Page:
Well, it matters today. Because with the exchange, and the flow between the two countries, but more of a flow from the Philippines to the United States, the migration on a systematic scale begins in 1906. And what that means, and we have to look at not just the political sphere, but the economic and social sphere. Okay, so economically, the Philippines becomes a source of cheap labor. Because looking at the United States, you know, at that time, the manufacturer saying, Hey, we can produce all these products, but we need more markets. That was one factor behind the expansionist drive of the US, not so much for Imperial conquest, but really, for markets for products to be for us products to be sold abroad. So they need a cheap labor, particularly the agri business in Hawaii and on the west coast. So they'll migrate migratory streams, from 1906 onwards were really to Hawaii and the West Coast, which is why the communities on the west coast and in Hawaii are much older in terms of history than the communities on the East Coast, you know, like in New York. So definitely, the turn of the century did and continues to affect the composition, the legacy and the formation of Philippine American identity. And it's not homogenous, because once the migrant workers got the US, they found out Yeah, we can work but we're denied civil liberties. You know, they could, they couldn't vote, they couldn't own land, they could marry white women. And most of the migrants were males. So you have this young, healthy men wanting to settle down and have roots. But the very structure of the US system at the time, prevented them, or tried to prevent them from setting down roots, but they were able to anyway, and there are a number of critical points. And I think I mentioned this documentary, The fall of the I hotel. Now that international, the full name is the International Hotel, it was really an SRO. And for those of listeners who may not know what that means, it means single room occupancy. And a lot of the old timers, the minong, the migrant workers retired and lived in that I hotel, because the rent was cheap. It was $50 a month, and they got a room, you know, and it was in Manila town section of San Francisco. So they had the restaurants, their barber shops, their pool halls, community centers there. But then if you know, the Iota was demolished because of gentrification. So the West Coast is really a direct, for lack of a better term beneficiary or not an anti beneficiary of migratory labor from the Philippines. Now, the migration to the states begins after the loosening of immigration quotas, I think by Lyndon Johnson, prior to that, I think only 100 Filipinas. From a certain period, to that point, could migrate to the to the States, once the those restrictions were lifted 20,000 from any country, you know, the the restriction, the quotas were uniform. So that opened up the floodgates and more immigrants move to the east coast, because this were where the white collar jobs were. And, you know, personally, that's one reason that my oldest brother move to New York. You know, he This was I think, in nine, early 60s, and he was here in New York when the loosening of immigration quotas happen. And since then, the communities on the East Coast have built up, but they're still they don't have as much sense as the history of Filipinas in the US as those on the west coast. So we end intermarriages Okay, perhaps that's a more tangible proof of the way that the US presence in the Philippines continues to this day. You have the African American soldiers intermarrying, you had white US soldiers deciding to stay on and I know that's a fact because my maternal grandfather was in the army, US Army. He's in the Philippines for the Philippine American war, and he stays and he marries my Filipino grandmother. And, you know, my mother and her sister are born, and so are we. So, if you're looking for physical, tangible representation, then the descendants of the intermarriages are a great testament to that.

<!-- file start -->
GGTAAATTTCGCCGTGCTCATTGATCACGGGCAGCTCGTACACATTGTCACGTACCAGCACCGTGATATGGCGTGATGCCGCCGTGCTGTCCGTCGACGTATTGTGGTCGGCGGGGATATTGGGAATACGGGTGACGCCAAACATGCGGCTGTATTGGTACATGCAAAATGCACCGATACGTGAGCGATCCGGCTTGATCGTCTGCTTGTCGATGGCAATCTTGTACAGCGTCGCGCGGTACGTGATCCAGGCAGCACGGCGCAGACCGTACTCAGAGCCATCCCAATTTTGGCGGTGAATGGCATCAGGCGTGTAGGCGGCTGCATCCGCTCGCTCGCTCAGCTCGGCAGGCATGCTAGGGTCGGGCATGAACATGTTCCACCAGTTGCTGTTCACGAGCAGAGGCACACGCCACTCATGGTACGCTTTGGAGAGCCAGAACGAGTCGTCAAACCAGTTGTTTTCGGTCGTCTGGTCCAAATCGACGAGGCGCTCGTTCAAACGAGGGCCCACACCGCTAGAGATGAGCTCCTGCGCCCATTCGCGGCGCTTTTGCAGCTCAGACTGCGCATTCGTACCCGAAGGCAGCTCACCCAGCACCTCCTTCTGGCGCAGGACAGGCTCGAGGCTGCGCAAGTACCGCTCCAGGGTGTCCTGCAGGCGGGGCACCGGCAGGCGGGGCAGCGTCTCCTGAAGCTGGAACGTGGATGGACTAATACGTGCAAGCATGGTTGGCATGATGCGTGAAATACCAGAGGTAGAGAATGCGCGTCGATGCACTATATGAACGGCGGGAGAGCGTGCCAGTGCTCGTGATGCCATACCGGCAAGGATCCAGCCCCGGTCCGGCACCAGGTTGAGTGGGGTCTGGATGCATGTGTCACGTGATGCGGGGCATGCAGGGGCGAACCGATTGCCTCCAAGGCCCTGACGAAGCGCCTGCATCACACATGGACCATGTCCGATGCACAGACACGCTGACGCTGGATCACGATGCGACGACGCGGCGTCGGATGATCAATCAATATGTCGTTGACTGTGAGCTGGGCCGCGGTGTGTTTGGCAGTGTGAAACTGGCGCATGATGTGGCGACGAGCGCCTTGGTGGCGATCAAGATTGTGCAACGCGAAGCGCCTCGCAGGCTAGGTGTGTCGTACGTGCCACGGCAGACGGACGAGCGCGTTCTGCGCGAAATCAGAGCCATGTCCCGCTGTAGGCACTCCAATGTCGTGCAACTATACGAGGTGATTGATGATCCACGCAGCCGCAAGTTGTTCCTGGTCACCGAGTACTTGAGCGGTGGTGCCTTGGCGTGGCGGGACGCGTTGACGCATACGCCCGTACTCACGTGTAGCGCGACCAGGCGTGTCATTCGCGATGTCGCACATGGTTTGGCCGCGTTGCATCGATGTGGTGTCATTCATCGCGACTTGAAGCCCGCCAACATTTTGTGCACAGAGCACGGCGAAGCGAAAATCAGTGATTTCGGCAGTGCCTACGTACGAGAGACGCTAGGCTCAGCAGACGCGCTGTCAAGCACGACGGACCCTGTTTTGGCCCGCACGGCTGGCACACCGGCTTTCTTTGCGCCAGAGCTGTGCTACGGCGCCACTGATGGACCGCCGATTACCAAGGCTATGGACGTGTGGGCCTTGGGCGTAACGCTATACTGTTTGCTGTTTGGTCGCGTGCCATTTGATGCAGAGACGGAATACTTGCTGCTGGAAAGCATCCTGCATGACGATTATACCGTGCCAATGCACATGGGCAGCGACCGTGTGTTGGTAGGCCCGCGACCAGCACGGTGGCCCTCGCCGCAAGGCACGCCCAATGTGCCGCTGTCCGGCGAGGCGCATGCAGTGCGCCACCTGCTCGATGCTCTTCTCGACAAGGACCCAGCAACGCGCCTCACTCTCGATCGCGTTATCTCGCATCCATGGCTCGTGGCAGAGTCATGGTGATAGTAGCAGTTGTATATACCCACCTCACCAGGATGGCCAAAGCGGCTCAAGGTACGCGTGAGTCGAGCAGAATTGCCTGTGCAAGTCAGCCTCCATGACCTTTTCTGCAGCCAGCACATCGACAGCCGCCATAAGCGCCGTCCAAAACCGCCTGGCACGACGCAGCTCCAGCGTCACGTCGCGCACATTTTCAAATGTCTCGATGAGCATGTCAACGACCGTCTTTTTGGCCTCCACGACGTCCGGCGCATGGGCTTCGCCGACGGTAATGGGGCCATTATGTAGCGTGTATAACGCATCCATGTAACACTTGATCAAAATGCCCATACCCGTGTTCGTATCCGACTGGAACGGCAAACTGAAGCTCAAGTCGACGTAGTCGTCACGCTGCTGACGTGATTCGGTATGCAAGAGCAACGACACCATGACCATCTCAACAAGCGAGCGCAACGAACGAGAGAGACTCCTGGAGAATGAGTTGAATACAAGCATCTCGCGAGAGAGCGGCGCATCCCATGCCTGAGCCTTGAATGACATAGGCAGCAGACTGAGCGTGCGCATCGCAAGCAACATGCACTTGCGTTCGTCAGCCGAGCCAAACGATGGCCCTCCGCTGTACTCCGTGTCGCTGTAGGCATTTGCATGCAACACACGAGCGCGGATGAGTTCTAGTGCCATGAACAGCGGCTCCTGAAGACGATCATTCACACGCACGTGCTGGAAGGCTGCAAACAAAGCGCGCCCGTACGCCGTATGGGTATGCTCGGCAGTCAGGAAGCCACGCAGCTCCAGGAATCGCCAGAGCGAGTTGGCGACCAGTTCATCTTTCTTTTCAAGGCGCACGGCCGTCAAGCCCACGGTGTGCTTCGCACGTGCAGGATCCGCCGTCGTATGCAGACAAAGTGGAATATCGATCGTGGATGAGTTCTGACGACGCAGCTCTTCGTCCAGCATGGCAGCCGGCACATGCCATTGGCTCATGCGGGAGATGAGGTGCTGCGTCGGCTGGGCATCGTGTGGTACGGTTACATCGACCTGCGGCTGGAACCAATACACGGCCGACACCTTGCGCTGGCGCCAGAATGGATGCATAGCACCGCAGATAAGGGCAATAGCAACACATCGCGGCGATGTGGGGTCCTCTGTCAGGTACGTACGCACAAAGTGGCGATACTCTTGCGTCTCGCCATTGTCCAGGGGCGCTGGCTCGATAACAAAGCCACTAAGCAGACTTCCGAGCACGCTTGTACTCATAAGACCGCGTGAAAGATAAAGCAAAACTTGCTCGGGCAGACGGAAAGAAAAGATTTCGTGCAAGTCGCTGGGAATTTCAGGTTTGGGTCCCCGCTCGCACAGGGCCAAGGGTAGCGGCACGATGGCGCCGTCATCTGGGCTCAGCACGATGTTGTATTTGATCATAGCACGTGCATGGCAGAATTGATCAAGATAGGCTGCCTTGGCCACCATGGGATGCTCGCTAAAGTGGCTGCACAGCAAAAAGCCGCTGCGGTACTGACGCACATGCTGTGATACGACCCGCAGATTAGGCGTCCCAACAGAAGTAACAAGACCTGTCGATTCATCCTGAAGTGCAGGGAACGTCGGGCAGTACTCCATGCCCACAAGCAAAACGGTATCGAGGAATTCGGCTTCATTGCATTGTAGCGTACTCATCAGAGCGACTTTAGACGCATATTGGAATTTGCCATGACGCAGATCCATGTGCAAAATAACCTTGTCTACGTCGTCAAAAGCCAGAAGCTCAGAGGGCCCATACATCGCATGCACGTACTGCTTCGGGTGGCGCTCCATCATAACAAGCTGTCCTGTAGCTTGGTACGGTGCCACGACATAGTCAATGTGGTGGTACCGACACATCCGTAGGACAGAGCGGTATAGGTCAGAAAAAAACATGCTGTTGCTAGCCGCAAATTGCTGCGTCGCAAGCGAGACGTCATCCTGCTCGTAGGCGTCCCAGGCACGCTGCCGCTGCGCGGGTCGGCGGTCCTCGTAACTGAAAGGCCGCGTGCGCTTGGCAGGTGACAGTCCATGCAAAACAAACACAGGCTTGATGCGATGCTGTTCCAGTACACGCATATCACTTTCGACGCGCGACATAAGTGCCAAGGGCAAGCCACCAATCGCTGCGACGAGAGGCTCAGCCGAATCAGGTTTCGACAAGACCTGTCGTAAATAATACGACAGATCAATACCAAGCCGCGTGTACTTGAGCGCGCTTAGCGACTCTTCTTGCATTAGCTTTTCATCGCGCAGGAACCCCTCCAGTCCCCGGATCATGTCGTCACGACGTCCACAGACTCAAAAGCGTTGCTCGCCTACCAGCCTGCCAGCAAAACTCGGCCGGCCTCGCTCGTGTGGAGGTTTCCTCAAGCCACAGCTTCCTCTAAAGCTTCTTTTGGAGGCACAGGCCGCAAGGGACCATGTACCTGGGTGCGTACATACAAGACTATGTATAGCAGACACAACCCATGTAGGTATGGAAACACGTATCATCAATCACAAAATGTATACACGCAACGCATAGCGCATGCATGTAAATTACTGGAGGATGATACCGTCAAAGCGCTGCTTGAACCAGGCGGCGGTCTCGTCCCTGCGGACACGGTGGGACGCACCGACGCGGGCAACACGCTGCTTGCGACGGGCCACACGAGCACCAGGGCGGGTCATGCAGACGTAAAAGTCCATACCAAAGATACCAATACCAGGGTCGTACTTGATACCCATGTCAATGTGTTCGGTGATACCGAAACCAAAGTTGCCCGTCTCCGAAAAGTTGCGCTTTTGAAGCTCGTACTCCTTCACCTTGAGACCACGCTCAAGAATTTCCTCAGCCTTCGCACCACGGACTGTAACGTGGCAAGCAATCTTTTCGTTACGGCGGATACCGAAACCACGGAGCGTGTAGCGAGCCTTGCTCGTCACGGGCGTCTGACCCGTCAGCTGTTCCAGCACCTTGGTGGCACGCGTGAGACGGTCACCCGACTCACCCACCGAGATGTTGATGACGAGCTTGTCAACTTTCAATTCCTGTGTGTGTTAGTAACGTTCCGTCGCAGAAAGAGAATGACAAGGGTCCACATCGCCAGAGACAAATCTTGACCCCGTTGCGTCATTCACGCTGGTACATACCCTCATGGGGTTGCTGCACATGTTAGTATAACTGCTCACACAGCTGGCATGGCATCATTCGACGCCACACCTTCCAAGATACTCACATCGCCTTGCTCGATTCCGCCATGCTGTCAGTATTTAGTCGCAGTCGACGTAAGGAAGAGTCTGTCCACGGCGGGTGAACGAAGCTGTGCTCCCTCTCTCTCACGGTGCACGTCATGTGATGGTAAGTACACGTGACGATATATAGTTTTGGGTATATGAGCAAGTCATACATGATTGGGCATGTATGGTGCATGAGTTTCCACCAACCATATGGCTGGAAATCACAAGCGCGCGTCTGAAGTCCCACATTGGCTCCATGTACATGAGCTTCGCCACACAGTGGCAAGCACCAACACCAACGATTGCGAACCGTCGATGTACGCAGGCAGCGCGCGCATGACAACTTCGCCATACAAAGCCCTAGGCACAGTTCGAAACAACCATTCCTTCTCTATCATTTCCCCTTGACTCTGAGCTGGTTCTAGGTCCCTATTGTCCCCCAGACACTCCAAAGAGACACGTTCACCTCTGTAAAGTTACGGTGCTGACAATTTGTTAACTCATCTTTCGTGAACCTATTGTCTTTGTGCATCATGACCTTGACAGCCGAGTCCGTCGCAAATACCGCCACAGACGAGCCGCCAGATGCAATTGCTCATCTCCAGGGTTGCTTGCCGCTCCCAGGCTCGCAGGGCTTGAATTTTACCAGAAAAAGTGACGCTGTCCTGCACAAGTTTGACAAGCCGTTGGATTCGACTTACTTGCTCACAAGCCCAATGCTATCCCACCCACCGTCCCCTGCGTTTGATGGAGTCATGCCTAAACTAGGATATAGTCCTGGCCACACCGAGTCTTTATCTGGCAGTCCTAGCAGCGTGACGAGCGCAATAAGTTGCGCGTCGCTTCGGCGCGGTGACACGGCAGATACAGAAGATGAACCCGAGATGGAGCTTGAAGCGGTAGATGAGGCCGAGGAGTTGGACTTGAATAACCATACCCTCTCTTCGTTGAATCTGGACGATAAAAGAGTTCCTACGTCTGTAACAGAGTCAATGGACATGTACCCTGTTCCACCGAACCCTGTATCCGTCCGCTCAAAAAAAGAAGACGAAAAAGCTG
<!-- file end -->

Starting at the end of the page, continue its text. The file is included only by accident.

Joseph Hawthorne:

Right? I mean, you could have started with that of why is the time period matter? Because you exist, right? Yeah. And I think that's a pretty good place to wrap it up on here. But before I let you go, I'm considering this will be probably posted just at the tail end of Philippine American Heritage Month. Is there anything that you want to wrap up with tell listeners encourage listeners to do

Luis Francia:

well? Yeah, there's a whole host of events, celebrating or commemorating, depending on what the event is focusing on different aspects of the Philippine American history here. And there's a online magazine called positively Filipino, there have been having webinars on, you know, Filipino American identity. I think they had one called the bridge generation, between Filipinos and Americans, and the migrant laborers who came here. I think that's been recorded. And if one goes to positively Filipino, they should be able to access, you know, not only the articles, but probably the recordings of the different webinars that they've done in relation to Philippine American history. And then there's also a series of documentaries online. It's called the Daang docu, D As in David, double A N G. And then Docu Docu is taglish for documentary, it's 100 documentaries on the Philippine experience. And if you go and just Google it, I think it will be it's been free. I think beginning yesterday. It is different aspects of, you know, the Philippine experience, and I'm sure a lot of it will deal with the relationship directly or indirectly with the United States.

Joseph Hawthorne:

Wonderful. Okay, well, so I'll wrap up. I'm encouraged listeners to subscribe review. And of course get all he says books as well while you're at it. But thank you so much Luis, it's great to talk. Thank you,

Luis Francia:

Joe. Yeah, great talk to you again. Take care.